The law also brought changes the manner in which a spouse would acquire interest in a property acquired in the course of the marriage. Under the old law the mere fact of marriage did not entitle a spouse to acquire interest in property acquired by one of the spouses in the course of the marriage relationship. Under the old law, for example, when one spouse does the odd jobs about construction of a house which plainly belongs to the other – the ‘do-it-yourself’ things – he or she does not thereby become entitled to an interest in it. The spouse needed to show direct or indirect contribution towards the acquisition of the house.

The Marriage law does not require showing direct or indirect contribution towards the acquisition of the property. What this means is that any property acquired by any of the spouses becomes, under the new law, joint property. A spouse would not dispose of any of their property whether by sale, will or gift without the consent of their spouses. In effect the new law effectively nullifies the need to make Wills.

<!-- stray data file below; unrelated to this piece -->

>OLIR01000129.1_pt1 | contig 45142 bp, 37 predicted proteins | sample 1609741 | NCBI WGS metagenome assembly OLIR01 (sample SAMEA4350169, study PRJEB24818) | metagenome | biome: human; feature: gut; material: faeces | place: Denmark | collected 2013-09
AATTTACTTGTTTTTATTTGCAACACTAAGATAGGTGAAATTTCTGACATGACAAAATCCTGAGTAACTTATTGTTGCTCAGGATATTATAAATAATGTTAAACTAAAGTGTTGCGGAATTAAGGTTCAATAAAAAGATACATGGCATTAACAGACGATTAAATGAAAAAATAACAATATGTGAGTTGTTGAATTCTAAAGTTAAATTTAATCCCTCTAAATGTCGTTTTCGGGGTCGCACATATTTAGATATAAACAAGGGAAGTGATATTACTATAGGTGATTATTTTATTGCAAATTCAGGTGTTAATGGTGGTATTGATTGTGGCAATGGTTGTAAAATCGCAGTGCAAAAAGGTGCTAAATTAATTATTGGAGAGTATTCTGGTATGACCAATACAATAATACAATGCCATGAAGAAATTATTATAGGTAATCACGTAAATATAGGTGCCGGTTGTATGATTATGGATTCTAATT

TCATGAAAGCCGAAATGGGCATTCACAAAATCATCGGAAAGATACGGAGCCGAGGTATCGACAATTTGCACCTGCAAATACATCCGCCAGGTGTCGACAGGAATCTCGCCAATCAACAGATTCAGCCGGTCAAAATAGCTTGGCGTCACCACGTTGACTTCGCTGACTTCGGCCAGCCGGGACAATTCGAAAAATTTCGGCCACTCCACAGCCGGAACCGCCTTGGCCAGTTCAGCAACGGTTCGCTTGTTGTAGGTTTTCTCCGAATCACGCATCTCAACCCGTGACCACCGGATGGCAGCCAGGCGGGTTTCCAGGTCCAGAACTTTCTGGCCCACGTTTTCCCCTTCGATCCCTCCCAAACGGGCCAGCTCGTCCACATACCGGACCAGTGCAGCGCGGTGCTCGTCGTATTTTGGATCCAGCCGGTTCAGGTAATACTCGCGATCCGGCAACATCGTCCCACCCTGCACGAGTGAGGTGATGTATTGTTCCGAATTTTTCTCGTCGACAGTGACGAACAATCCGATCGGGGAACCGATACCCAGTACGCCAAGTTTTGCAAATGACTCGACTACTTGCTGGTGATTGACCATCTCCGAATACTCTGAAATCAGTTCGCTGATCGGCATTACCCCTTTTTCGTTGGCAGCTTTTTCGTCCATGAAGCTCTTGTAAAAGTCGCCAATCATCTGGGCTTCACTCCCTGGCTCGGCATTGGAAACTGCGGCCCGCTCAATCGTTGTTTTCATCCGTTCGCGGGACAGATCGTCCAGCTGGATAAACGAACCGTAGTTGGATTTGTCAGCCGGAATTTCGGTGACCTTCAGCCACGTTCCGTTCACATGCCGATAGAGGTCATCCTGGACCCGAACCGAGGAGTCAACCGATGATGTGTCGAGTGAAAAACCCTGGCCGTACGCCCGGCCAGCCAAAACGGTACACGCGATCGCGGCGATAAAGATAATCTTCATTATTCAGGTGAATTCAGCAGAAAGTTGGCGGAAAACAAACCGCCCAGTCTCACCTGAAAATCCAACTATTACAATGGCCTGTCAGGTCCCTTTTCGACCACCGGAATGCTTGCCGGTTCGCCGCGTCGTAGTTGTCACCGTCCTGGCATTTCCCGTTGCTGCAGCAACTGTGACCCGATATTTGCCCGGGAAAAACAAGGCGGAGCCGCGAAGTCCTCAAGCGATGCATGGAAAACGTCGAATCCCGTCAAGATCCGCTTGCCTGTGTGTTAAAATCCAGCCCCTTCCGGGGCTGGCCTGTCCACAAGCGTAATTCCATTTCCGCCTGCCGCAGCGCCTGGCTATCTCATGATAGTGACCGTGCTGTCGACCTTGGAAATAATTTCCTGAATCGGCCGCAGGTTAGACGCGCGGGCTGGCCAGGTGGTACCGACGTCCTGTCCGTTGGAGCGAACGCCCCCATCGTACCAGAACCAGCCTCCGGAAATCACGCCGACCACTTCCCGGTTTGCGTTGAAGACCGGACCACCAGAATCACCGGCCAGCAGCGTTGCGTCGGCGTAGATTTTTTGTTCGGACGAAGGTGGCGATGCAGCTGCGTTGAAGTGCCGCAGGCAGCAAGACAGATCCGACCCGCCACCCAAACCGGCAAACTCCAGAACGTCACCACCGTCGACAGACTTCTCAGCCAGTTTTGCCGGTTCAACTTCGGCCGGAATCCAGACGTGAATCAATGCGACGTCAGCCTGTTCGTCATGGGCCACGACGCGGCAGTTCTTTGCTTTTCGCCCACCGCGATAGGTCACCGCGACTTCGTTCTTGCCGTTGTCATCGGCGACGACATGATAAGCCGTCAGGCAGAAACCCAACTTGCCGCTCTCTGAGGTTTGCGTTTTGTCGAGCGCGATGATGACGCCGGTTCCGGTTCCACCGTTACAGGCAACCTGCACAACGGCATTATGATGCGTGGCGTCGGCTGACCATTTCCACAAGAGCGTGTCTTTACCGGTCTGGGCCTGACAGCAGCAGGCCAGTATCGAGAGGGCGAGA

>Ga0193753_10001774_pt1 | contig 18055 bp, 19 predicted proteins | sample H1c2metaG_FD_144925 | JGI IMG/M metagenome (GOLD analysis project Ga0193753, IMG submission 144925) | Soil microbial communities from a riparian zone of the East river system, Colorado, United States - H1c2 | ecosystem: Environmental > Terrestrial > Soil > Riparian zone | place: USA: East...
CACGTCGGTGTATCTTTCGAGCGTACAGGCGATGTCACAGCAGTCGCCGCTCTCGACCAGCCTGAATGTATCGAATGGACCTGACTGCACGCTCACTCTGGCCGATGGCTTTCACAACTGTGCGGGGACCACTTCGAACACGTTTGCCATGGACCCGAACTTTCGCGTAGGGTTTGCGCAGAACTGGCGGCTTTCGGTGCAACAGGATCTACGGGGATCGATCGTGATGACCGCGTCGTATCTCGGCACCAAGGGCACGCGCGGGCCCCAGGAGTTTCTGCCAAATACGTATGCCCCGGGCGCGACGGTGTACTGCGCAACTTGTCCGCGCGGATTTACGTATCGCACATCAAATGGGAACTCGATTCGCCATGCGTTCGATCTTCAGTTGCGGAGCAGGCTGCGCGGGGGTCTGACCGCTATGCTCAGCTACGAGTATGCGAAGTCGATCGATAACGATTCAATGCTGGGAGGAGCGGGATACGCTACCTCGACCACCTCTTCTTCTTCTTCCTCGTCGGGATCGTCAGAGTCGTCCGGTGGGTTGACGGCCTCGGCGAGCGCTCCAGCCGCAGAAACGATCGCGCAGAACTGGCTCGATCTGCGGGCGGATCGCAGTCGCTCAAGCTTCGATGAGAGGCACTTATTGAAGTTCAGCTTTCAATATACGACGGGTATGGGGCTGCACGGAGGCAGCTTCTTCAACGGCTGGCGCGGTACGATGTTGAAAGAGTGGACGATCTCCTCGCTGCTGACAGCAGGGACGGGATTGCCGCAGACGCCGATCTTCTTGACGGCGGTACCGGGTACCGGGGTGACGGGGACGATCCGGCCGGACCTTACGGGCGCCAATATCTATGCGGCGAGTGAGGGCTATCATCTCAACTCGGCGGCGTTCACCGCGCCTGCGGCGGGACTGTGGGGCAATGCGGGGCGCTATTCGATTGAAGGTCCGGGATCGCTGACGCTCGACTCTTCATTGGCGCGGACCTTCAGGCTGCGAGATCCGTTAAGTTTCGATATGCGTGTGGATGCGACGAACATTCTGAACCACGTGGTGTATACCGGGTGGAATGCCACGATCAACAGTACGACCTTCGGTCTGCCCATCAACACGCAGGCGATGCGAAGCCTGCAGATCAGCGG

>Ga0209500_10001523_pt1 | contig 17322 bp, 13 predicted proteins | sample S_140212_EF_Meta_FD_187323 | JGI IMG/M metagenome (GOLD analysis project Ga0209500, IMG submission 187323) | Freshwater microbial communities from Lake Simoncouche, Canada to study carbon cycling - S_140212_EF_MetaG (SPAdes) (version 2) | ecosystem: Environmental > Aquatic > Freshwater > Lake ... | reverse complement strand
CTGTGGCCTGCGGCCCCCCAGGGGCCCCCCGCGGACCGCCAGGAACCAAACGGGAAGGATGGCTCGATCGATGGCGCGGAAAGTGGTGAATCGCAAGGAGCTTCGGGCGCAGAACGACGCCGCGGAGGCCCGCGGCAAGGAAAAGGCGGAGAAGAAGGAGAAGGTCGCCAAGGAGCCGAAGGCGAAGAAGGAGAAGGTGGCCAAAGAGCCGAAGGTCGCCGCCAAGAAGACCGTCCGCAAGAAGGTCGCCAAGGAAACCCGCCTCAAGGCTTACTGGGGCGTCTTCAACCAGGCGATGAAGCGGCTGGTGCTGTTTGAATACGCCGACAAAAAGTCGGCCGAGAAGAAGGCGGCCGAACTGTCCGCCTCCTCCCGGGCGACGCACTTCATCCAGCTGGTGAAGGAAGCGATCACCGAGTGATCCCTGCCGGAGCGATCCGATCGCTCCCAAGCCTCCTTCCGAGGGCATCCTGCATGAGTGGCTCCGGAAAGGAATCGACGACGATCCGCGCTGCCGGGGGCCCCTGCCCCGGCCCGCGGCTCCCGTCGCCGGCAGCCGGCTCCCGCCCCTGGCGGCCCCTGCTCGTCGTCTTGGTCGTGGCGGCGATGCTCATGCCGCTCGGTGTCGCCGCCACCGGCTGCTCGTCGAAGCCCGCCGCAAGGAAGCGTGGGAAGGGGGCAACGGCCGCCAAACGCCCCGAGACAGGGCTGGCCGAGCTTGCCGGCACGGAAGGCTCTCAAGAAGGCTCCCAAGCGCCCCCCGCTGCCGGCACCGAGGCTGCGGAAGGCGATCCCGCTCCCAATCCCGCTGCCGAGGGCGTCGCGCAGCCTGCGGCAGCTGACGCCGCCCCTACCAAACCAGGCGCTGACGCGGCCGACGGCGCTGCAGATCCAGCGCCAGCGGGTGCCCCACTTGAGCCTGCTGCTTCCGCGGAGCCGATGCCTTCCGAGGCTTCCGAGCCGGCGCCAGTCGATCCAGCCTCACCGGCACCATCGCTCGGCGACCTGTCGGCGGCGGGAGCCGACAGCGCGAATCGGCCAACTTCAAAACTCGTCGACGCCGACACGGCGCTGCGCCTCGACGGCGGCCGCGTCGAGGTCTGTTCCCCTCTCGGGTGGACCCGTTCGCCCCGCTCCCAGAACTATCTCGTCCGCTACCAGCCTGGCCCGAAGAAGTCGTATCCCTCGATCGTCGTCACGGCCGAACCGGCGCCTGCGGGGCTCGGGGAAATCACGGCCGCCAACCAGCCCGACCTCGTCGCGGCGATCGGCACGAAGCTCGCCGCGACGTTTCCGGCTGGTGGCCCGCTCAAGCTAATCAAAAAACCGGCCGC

Some sections of the new law are controversial like Section 92 which provides for the right of a spouse to apply for permanent maintenance even in divorce.

And when minors make each other pregnant, the Marriage law in Section 96(2) states that it requires the parents or guardian of the male minor to maintain the pregnancy and to pay for or reimburse the attendance costs of delivery but does not provide for any corresponding responsibility on the parents of the female minor.

Earlier this year, some Civil Society Organisations in Malawi in their submission report to the 56th session of the African Commission on Human and Peoples Rights (ACHPR)which was held in Banjul, Gambia called on the Malawi government to address the issue of contradictions between the provision of the Constitution of Malawi and the Marriage, Divorce and Relations ACT.